EAST LANSING, Mich. — Three recipients were honored at last night’s 2019 Crystal Awards community reception for their contributions to community life in East Lansing.
Crystal Awards nominations are submitted by community members and then reviewed by a community selection committee. Three to four recipients are selected and honored each year.
This year’s recipients are:
For the past 12 years, Luke Hackney has been a tireless advocate for downtown East Lansing. He has dedicated his time, talents and efforts to supporting and marketing the business community in downtown East Lansing, while also working to keep East Lansing residents connected to the downtown and the City’s arts scene.
Hackney is one of the original founders and the current CEO and president of RetroDuck; a custom screen printing company that has been an anchor small business in downtown East Lansing for 14 years.
In addition to the hard work that comes with keeping a small business operating, Hackney also has volunteered hundreds of hours of his time serving on multiple boards and commissions, including, but not limited to: the East Lansing Downtown Management Board (DMB), East Lansing Arts Commission and the (SCENE) Metrospace Advisory Board. Currently, he serves on the East Lansing Downtown Development Authority and is the chair of the DMB Marketing Committee. He is also currently serving on the Impression 5 Science Center Advisory Board and is the chair of LEAP’s Local Development Finance Authority and a roundtable for the Lansing Regional Chamber of Commerce focused on the East Lansing and Meridian Township communities. Additionally, Hackney is a graduate of the East Lansing Emerging Leaders Program and, in 2012, he worked on Sunday Soup; a local project with the mission of providing grants to art projects in the City and neighboring areas, while gathering the community together for a hearty meal and lively discussion.
The best interest of downtown East Lansing and the community is at the heart of Hackney’s countless hours of public service. He is an integral part of the East Lansing community and is deeply appreciated by the many downtown business owners, City staff members and community members he has worked with over the years.
Patricia Robinson is the kind of neighbor that fellow neighbors dream about. She and her husband, Ed, have lived in the Brookfield Heritage Neighborhood for more than 40 years and, while living there, Robinson has taken an active role in enhancing, supporting and maintaining the neighborhood’s street trees. She works annually with City of East Lansing staff to walk the neighborhood, help take an inventory of the trees and note which ones need care, pruning or to be replaced. She also has researched new trees to be planted and has conducted fundraisers to help purchase them. Thanks to her efforts, more than 50 new trees have been planted in the neighborhood and the neighborhood has slowly transitioned from mostly Silver Maple trees to a mix of trees, including the more affordable and hardier Acer Freemanii trees - a cross between a Red Maple and a Silver Maple. In addition to her support of the street trees in her neighborhood, Robinson organized annual and sometimes biannual neighborhood plantings and clean-up programs at the Musselman-Ledebuhr Welcome Park located at the corner of the Grand River-Hagadorn intersection prior to it being donated to the City of East Lansing.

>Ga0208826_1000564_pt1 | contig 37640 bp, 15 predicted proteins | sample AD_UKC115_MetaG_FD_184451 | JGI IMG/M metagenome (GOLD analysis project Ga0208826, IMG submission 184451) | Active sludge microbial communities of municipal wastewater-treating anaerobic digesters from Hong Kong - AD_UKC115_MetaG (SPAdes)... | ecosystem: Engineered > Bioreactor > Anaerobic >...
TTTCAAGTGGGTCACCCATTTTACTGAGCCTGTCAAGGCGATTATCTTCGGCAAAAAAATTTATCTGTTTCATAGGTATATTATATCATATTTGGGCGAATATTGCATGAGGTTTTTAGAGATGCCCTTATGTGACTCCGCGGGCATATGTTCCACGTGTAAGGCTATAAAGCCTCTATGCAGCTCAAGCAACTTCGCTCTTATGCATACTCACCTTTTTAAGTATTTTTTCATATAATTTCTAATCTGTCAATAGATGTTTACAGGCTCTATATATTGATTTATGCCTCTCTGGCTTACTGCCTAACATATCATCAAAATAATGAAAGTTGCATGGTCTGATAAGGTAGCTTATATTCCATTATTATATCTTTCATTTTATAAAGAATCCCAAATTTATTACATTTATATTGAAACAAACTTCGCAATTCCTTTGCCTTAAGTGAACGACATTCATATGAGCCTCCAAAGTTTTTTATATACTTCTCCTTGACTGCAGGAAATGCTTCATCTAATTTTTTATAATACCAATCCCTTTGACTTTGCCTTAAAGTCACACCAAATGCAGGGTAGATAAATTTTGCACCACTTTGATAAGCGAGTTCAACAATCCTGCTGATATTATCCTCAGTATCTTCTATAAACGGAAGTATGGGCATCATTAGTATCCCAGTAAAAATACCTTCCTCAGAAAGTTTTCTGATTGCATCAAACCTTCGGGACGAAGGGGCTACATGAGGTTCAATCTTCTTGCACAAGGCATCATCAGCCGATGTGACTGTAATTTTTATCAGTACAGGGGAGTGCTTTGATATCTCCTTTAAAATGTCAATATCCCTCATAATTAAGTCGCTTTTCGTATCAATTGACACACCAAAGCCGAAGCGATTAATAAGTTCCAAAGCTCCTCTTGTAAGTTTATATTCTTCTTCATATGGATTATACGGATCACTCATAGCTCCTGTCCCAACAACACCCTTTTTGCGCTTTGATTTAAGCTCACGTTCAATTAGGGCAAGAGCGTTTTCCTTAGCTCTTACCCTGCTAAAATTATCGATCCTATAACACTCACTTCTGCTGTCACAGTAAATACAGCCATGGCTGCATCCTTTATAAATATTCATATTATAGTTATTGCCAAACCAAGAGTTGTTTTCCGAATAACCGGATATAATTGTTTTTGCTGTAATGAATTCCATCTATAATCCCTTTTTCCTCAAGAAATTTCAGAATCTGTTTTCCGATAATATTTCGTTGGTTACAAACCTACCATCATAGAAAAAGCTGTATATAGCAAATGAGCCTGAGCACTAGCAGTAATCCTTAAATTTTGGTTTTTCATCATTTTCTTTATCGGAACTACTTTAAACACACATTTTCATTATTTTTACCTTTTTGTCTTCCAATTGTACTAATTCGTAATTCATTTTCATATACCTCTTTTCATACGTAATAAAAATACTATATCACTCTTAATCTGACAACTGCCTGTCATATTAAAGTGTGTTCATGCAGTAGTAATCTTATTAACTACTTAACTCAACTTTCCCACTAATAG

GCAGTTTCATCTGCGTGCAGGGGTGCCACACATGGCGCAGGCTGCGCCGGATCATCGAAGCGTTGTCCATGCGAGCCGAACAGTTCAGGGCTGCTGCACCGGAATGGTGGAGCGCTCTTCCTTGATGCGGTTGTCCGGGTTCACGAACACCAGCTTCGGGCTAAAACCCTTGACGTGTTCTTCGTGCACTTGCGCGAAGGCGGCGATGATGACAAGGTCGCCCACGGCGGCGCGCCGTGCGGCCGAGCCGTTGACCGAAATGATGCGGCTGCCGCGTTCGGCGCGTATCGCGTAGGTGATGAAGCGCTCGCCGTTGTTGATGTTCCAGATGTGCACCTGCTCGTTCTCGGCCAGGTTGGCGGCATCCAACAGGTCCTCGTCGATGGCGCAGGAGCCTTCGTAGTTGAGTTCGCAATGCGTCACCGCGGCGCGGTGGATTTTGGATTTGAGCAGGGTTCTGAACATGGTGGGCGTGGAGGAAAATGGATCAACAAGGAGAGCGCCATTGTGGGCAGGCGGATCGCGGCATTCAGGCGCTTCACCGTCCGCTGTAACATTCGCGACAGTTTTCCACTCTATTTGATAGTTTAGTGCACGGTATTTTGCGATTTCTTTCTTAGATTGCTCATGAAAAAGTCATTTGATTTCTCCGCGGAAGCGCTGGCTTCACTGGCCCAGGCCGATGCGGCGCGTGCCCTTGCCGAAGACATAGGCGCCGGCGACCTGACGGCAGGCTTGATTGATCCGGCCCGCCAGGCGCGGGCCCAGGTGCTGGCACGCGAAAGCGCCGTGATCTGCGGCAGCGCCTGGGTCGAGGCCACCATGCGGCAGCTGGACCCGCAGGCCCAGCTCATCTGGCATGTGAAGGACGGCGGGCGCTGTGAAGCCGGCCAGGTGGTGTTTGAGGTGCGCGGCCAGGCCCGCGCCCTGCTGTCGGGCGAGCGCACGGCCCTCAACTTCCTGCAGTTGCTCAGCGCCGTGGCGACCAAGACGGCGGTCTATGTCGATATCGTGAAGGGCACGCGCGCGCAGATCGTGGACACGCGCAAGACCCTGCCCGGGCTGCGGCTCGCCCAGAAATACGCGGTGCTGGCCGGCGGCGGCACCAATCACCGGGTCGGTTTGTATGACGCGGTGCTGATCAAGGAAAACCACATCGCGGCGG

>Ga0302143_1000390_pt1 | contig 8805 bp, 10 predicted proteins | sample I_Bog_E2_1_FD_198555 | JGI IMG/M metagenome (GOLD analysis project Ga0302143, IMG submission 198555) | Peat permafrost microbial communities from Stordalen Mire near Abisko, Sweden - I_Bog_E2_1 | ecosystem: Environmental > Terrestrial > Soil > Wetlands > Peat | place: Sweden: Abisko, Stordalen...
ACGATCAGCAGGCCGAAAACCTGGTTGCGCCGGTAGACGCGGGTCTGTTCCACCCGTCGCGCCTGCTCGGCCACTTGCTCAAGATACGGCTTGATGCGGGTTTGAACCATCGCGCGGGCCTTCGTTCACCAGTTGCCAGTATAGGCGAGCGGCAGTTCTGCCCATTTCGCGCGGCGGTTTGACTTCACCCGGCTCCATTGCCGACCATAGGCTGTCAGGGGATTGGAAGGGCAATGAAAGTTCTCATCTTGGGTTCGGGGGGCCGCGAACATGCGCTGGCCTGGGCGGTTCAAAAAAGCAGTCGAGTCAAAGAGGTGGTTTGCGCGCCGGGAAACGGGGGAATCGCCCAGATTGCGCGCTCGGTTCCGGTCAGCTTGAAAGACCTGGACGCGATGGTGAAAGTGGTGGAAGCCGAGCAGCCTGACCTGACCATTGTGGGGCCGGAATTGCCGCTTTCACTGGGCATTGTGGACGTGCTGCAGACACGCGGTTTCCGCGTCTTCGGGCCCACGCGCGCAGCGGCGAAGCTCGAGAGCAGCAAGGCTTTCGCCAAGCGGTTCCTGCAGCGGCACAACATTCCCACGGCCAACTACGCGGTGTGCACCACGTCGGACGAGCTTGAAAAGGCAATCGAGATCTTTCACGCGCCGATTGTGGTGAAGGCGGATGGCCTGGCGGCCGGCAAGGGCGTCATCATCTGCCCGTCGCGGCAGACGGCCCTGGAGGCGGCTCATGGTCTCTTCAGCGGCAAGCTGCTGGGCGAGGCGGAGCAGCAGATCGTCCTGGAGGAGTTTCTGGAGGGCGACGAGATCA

Robinson has also served on the Brookfield Heritage Neighborhood Association’s Board various times and has actively represented the association at various East Lansing City Council, East Lansing Planning Commission and Meridian Township Board meetings when items were on the table for consideration that could impact the neighborhood.
Because of her hard work and dedication, Robinson has added to the beauty and value of the Brookfield Heritage Neighborhood, making it one of the most desirable places to live in East Lansing. She is considered gracious and considerate by her fellow neighbors and her acts of service have inspired fellow neighbors to engage in their own volunteer efforts in the neighborhood.
Will Kopachik is a hard-working community volunteer who has provided his time and expertise to furthering the scientific knowledge and literacy of East Lansing students.
After noticing East Lansing High School (ELHS) didn’t have a Science Olympiad team, Kopachik took matters into his own hands. He worked countless hours to create a local Science Olympiad team, so that ELHS students would have an additional science experience that they wouldn’t otherwise have in a normal curriculum. When he founded and coached the team in 2015, he had fewer than 10 students participating. Since then, the team has continued to grow. In 2017, they had more than 50 members, five assistant coaches and they made it to the state tournament where they placed 18th. In 2018, they made it to the state tournament again and placed 13th.
From 2012-2014, Kopachik also planned and organized the “Science Palooza” event at MacDonald Middle School. The event provided students with an opportunity to conduct and present their science experiments to a group of classmates, community members and judges. Kopachik arranged every detail of the event, including booking science-related demonstrations for entertainment, having the MSU Graduate Women in Science judge the exhibits and arranging concessions, medals and prizes.
Kopachik is a retired faculty member at MSU and a tenured associate professor in the MSU College of Natural Science’s Department of Integrative Biology. The East Lansing Public Schools and the students of East Lansing have benefited tremendously from Kopachik’s passion for science education and his willingness to dedicate volunteer time and energy to providing positive science experiences for kids.